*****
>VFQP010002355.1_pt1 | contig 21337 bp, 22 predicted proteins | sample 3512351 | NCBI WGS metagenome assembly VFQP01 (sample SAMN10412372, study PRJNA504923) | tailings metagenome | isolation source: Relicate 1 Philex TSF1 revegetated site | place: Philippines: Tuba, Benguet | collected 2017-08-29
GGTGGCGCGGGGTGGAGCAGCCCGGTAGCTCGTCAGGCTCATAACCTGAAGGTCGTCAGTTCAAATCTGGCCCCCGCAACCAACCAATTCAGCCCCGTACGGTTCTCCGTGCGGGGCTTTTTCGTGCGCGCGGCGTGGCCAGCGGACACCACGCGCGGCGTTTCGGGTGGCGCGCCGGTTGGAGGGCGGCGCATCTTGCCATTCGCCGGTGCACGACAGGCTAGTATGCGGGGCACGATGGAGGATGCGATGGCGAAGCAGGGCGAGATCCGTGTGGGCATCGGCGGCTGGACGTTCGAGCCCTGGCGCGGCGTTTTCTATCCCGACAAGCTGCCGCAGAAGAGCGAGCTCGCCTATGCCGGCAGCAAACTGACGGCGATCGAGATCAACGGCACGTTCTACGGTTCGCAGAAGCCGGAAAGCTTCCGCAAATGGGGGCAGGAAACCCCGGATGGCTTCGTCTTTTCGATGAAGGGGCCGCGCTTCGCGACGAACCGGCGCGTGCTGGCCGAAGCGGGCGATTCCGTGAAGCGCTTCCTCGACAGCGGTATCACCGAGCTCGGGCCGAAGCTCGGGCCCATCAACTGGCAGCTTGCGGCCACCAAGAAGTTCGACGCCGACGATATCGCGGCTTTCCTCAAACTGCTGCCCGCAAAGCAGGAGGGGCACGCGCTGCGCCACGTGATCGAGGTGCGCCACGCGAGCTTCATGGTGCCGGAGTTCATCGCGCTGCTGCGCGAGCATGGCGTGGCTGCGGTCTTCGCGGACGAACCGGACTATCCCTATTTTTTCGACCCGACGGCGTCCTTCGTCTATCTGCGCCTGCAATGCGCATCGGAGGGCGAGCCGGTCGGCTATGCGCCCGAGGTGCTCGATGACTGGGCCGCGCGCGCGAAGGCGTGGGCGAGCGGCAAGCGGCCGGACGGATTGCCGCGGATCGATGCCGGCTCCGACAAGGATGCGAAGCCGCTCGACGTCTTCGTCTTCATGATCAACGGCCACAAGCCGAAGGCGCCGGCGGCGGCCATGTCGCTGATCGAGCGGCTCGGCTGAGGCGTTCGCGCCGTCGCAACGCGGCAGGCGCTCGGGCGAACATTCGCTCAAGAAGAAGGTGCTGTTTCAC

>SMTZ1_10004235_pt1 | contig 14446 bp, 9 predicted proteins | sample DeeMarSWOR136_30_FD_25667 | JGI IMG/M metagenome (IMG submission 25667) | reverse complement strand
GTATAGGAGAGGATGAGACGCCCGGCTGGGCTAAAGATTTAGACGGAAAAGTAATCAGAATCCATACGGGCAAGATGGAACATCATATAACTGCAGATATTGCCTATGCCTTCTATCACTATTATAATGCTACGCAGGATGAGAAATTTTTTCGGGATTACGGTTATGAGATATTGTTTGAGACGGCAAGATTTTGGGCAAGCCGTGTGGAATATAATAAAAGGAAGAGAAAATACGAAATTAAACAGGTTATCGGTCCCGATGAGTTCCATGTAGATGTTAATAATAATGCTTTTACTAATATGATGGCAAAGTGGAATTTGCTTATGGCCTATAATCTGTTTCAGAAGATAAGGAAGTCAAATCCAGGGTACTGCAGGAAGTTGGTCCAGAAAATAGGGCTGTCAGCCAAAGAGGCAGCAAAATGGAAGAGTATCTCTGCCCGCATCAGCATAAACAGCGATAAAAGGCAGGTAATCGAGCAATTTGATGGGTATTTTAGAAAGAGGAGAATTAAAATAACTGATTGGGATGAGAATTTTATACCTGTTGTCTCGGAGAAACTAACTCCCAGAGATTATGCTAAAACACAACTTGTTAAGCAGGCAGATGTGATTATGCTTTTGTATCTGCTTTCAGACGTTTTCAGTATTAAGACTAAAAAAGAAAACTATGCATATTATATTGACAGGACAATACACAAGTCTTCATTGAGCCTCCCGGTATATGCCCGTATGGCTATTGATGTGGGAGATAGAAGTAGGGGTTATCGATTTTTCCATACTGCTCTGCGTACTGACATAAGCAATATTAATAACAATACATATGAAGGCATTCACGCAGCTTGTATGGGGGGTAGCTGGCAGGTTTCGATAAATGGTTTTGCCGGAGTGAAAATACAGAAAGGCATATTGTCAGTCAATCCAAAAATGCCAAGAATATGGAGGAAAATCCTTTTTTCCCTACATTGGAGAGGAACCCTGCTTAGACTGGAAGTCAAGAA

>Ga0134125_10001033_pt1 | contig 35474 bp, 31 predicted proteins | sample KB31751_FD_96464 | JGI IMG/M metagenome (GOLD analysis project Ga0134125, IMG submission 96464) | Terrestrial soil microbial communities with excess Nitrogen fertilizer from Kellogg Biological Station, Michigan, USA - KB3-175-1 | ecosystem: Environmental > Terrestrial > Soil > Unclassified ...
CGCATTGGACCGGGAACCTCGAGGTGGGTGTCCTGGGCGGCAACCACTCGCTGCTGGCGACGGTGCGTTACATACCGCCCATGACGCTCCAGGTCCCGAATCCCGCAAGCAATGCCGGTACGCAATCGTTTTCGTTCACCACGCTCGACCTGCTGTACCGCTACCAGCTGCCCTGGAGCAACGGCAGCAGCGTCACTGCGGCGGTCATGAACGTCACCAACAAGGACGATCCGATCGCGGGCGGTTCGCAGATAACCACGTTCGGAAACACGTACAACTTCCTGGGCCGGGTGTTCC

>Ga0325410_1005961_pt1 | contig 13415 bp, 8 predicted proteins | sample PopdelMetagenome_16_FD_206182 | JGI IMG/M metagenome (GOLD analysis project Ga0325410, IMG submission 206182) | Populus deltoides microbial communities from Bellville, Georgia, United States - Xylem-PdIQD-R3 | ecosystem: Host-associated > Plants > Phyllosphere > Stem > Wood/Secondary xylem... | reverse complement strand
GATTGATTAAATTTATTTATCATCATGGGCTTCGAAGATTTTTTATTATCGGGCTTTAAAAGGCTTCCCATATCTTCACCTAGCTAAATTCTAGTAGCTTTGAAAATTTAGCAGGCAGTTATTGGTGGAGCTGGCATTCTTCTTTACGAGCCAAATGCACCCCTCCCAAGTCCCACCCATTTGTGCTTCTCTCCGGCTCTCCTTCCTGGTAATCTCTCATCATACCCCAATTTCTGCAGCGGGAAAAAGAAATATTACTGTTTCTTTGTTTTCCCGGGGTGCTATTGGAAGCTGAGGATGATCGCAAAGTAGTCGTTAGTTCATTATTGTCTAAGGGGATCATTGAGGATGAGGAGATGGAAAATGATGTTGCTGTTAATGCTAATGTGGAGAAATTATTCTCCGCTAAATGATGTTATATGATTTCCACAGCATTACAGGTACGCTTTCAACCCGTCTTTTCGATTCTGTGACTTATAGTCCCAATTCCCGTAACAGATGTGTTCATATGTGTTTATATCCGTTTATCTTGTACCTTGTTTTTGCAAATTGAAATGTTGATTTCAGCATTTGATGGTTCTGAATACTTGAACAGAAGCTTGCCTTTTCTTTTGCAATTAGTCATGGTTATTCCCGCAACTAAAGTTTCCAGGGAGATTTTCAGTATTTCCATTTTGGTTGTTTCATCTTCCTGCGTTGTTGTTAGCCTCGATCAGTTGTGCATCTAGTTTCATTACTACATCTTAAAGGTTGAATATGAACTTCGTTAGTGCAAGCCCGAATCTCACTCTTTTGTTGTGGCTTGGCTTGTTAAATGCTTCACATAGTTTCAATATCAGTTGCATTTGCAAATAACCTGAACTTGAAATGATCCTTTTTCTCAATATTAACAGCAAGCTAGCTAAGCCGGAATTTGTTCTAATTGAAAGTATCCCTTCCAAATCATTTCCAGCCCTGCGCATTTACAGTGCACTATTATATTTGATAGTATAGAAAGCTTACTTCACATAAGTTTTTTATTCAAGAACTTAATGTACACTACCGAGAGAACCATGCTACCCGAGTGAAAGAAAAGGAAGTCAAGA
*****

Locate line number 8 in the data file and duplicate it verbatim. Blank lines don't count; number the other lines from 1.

GATTGATTAAATTTATTTATCATCATGGGCTTCGAAGATTTTTTATTATCGGGCTTTAAAAGGCTTCCCATATCTTCACCTAGCTAAATTCTAGTAGCTTTGAAAATTTAGCAGGCAGTTATTGGTGGAGCTGGCATTCTTCTTTACGAGCCAAATGCACCCCTCCCAAGTCCCACCCATTTGTGCTTCTCTCCGGCTCTCCTTCCTGGTAATCTCTCATCATACCCCAATTTCTGCAGCGGGAAAAAGAAATATTACTGTTTCTTTGTTTTCCCGGGGTGCTATTGGAAGCTGAGGATGATCGCAAAGTAGTCGTTAGTTCATTATTGTCTAAGGGGATCATTGAGGATGAGGAGATGGAAAATGATGTTGCTGTTAATGCTAATGTGGAGAAATTATTCTCCGCTAAATGATGTTATATGATTTCCACAGCATTACAGGTACGCTTTCAACCCGTCTTTTCGATTCTGTGACTTATAGTCCCAATTCCCGTAACAGATGTGTTCATATGTGTTTATATCCGTTTATCTTGTACCTTGTTTTTGCAAATTGAAATGTTGATTTCAGCATTTGATGGTTCTGAATACTTGAACAGAAGCTTGCCTTTTCTTTTGCAATTAGTCATGGTTATTCCCGCAACTAAAGTTTCCAGGGAGATTTTCAGTATTTCCATTTTGGTTGTTTCATCTTCCTGCGTTGTTGTTAGCCTCGATCAGTTGTGCATCTAGTTTCATTACTACATCTTAAAGGTTGAATATGAACTTCGTTAGTGCAAGCCCGAATCTCACTCTTTTGTTGTGGCTTGGCTTGTTAAATGCTTCACATAGTTTCAATATCAGTTGCATTTGCAAATAACCTGAACTTGAAATGATCCTTTTTCTCAATATTAACAGCAAGCTAGCTAAGCCGGAATTTGTTCTAATTGAAAGTATCCCTTCCAAATCATTTCCAGCCCTGCGCATTTACAGTGCACTATTATATTTGATAGTATAGAAAGCTTACTTCACATAAGTTTTTTATTCAAGAACTTAATGTACACTACCGAGAGAACCATGCTACCCGAGTGAAAGAAAAGGAAGTCAAGA